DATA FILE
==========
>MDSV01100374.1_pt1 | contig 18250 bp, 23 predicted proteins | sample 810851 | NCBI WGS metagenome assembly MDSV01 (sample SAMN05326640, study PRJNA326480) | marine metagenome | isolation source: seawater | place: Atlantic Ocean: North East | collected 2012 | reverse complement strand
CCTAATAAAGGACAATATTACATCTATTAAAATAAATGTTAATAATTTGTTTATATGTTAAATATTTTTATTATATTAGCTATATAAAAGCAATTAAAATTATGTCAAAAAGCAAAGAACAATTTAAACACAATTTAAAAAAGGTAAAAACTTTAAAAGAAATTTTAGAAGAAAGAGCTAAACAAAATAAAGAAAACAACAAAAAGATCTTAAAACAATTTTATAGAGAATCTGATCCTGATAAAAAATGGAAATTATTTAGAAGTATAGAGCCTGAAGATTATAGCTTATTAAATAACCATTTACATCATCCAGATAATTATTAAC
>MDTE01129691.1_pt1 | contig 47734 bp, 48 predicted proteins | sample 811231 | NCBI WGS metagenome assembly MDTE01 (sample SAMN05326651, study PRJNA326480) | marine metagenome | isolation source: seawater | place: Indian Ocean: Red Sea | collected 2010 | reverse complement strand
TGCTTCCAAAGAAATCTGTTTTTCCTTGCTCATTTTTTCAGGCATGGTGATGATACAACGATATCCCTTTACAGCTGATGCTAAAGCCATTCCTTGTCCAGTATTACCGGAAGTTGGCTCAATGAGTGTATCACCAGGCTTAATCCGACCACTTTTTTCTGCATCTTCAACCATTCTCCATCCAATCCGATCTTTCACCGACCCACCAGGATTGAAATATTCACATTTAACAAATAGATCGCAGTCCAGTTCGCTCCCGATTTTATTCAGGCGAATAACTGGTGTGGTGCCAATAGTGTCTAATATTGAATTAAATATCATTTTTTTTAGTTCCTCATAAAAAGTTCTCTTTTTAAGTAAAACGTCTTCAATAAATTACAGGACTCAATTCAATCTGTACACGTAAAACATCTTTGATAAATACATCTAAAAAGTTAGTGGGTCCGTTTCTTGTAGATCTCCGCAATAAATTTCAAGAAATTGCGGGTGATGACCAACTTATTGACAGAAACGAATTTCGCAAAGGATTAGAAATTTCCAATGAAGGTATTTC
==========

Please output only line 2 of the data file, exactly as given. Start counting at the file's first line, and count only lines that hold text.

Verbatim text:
CCTAATAAAGGACAATATTACATCTATTAAAATAAATGTTAATAATTTGTTTATATGTTAAATATTTTTATTATATTAGCTATATAAAAGCAATTAAAATTATGTCAAAAAGCAAAGAACAATTTAAACACAATTTAAAAAAGGTAAAAACTTTAAAAGAAATTTTAGAAGAAAGAGCTAAACAAAATAAAGAAAACAACAAAAAGATCTTAAAACAATTTTATAGAGAATCTGATCCTGATAAAAAATGGAAATTATTTAGAAGTATAGAGCCTGAAGATTATAGCTTATTAAATAACCATTTACATCATCCAGATAATTATTAAC